Significant differences between service models were found in the contact received from staff. People living in specialised dispersed housing received a higher rate of positive staff contact than in any other service model (average rate per hour in specialist dispersed housing 23.3, institution-based units 8.0, campus houses 7.3, ordinary dispersed housing 1.9, institutions 1.9). They also received more overall staff contact than those in institutions, and more direct assistance than those in institutions or ordinary dispersed housing, but were not different from campus houses on these measures. People living in campus houses received more staff care - "providing care for residents without encouraging their participation (eg medical assessments, dressing the resident rather than using instruction to encourage resident participation in dressing)" than in institutions or specialised dispersed housing (average percentage time in campus houses 5.6%, institutions 1.1%, specialised dispersed housing 1.2%).

Table 3 Summary of relevant findings from Hatton et al (1995) and Hatton et al (1996)

Measure

Dispersed housing better

No difference

Campus/cluster housing better

Block treatment

Y

  
Social distance 

Y

 
Depersonalisation 

Y

 
Scheduled activity

Y2

Y1

 
Contacts with health and welfare professionals

Y

  
Number of visits from family/friends 

Y

 
Number of outings

Y

  
Total staff contact 

Y

 
Positive staff contact

Y2

Y1

 
Staff assistance 

Y

 
Staff care 

Y1

Y2

Resident constructive activity 

Y

 
Challenging behaviour 

Y

 
Stereotyped, repetitive behaviour 

Y

 
Cost

Y1

Y2

 
  1. Comparison between ordinary dispersed housing and campus/cluster housing
  2. Comparison between specialised dispersed housing and campus/cluster housing

There were no differences in involvement in constructive activity by people living in dispersed or campus housing. Residents of specialised dispersed housing engaged in higher levels of constructive activity than residents in institutions and institution-based units. There were no significant differences between models in terms of challenging behaviour or stereotypy.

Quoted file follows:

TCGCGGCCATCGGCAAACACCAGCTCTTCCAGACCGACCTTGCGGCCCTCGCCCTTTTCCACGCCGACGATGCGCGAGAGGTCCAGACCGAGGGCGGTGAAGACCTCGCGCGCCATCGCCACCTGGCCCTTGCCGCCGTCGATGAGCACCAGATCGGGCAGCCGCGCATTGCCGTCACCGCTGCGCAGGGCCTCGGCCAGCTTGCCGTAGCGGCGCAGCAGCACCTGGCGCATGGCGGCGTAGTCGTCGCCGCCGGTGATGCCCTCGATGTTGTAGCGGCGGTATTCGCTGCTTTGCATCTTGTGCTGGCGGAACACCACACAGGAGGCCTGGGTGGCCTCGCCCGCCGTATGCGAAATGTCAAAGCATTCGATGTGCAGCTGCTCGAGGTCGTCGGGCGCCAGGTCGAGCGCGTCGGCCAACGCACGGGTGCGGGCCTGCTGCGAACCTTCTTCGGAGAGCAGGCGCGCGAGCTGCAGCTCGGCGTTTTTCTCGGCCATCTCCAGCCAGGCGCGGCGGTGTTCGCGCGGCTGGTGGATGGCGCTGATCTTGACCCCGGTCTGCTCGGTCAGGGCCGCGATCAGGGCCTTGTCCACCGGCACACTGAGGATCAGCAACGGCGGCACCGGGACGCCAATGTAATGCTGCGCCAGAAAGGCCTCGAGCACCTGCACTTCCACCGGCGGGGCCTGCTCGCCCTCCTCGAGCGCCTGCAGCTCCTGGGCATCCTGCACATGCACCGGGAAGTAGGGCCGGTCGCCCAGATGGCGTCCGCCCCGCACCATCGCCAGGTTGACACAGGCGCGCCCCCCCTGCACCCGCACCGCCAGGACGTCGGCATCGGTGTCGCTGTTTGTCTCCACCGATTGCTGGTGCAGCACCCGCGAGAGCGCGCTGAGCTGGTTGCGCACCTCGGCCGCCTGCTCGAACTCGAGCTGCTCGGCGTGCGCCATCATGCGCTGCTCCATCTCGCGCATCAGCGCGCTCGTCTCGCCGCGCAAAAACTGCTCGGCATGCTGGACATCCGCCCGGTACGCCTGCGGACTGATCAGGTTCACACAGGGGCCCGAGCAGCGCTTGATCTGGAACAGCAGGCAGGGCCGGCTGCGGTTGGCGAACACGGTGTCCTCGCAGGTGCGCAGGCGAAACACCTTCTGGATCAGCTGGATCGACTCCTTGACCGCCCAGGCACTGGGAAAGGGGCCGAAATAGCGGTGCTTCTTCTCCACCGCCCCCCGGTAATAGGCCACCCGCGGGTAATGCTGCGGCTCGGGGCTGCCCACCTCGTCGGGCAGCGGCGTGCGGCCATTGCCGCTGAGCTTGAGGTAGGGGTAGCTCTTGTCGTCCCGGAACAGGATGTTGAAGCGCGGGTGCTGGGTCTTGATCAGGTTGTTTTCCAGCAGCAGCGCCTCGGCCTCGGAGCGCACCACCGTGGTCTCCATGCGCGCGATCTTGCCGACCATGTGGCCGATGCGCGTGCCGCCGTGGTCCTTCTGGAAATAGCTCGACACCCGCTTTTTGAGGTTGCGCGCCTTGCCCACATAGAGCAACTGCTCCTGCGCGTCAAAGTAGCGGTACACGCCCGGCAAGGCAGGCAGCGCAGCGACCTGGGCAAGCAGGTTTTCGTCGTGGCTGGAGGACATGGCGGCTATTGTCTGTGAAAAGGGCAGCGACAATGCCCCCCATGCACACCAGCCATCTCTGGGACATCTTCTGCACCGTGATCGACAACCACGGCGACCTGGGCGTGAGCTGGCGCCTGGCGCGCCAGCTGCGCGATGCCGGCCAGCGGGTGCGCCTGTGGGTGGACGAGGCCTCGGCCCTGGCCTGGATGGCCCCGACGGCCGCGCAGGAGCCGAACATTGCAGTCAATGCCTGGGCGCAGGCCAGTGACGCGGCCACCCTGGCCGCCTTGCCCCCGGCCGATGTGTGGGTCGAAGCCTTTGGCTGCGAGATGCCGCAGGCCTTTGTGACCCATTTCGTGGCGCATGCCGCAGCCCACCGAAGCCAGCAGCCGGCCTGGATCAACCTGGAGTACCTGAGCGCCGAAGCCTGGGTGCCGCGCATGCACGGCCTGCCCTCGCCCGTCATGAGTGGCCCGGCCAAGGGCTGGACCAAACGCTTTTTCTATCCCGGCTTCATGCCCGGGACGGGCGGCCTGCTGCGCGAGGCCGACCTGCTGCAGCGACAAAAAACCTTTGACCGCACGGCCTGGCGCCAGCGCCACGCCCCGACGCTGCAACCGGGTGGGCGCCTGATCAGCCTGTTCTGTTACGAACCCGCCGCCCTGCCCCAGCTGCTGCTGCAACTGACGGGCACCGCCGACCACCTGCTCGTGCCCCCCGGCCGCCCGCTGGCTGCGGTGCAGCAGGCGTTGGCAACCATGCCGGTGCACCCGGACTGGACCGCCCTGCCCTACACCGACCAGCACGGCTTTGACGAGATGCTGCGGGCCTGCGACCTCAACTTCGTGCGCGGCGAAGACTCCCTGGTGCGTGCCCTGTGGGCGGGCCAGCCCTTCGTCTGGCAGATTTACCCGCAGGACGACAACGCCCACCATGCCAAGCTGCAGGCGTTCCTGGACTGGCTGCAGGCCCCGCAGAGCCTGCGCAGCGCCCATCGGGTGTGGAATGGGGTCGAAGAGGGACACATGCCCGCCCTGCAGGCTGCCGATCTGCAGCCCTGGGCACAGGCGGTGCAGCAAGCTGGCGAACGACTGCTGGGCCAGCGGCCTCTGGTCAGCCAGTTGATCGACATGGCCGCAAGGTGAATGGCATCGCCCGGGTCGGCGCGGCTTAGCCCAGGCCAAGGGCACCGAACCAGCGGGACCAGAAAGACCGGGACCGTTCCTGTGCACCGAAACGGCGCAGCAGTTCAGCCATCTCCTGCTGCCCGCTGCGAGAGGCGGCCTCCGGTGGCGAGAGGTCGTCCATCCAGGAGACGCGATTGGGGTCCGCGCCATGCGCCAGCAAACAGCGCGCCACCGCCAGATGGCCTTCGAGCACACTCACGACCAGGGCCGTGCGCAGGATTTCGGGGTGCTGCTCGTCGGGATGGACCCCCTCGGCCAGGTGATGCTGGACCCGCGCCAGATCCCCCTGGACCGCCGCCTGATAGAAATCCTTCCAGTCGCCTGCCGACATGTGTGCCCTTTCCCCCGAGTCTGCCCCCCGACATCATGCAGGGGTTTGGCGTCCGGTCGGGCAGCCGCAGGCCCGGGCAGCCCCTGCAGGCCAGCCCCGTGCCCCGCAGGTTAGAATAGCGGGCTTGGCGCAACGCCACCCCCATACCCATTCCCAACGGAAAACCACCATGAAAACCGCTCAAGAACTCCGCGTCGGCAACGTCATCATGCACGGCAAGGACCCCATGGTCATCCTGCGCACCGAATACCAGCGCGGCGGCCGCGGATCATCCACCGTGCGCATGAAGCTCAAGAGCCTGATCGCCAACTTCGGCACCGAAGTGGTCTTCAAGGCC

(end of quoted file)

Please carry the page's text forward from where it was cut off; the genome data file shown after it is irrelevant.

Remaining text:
Costs were higher in the campus houses and the institution-based units than in ordinary dispersed housing but not significantly different from those in specialised dispersed housing.

The authors note that all results show great variability within the same type of service. Hatton et al (1996) drew on the data from the same study and conducted path analyses using resident engagement in constructive activity and number of outings as dependent variables. They found that engagement in constructive activity was directly predicted by resident ability, positive staff contact and community, rather than campus or institutional, location. There were two indirect predictors - scheduled activity and specialised service orientation, acting through positive staff contact. Outings were directly predicted by more scheduled activity, less social distance, less block treatment and non-specialised orientation, with indirect predictors less block treatment and resident skills (through scheduled activity) and community location (through social distance).

Strengths and weaknesses

The study provides evidence at level 3a on the CRD scale. It is a cohort study involving a cross-sectional comparison. The measures used are quantitative, widely used and robust.

Another strength of the study is that it was designed to compare different housing models and the groups of residents were comparable on the characteristics studied. Overall staff ratios were also comparable. Cost information was comprehensive and the comparisons made on a like-for-like basis. The authors note the relatively small sample size, the fact that this is a study at a single point in time and that there was large variation between different services of the same type. Nevertheless it is a relatively comprehensive and effective comparison.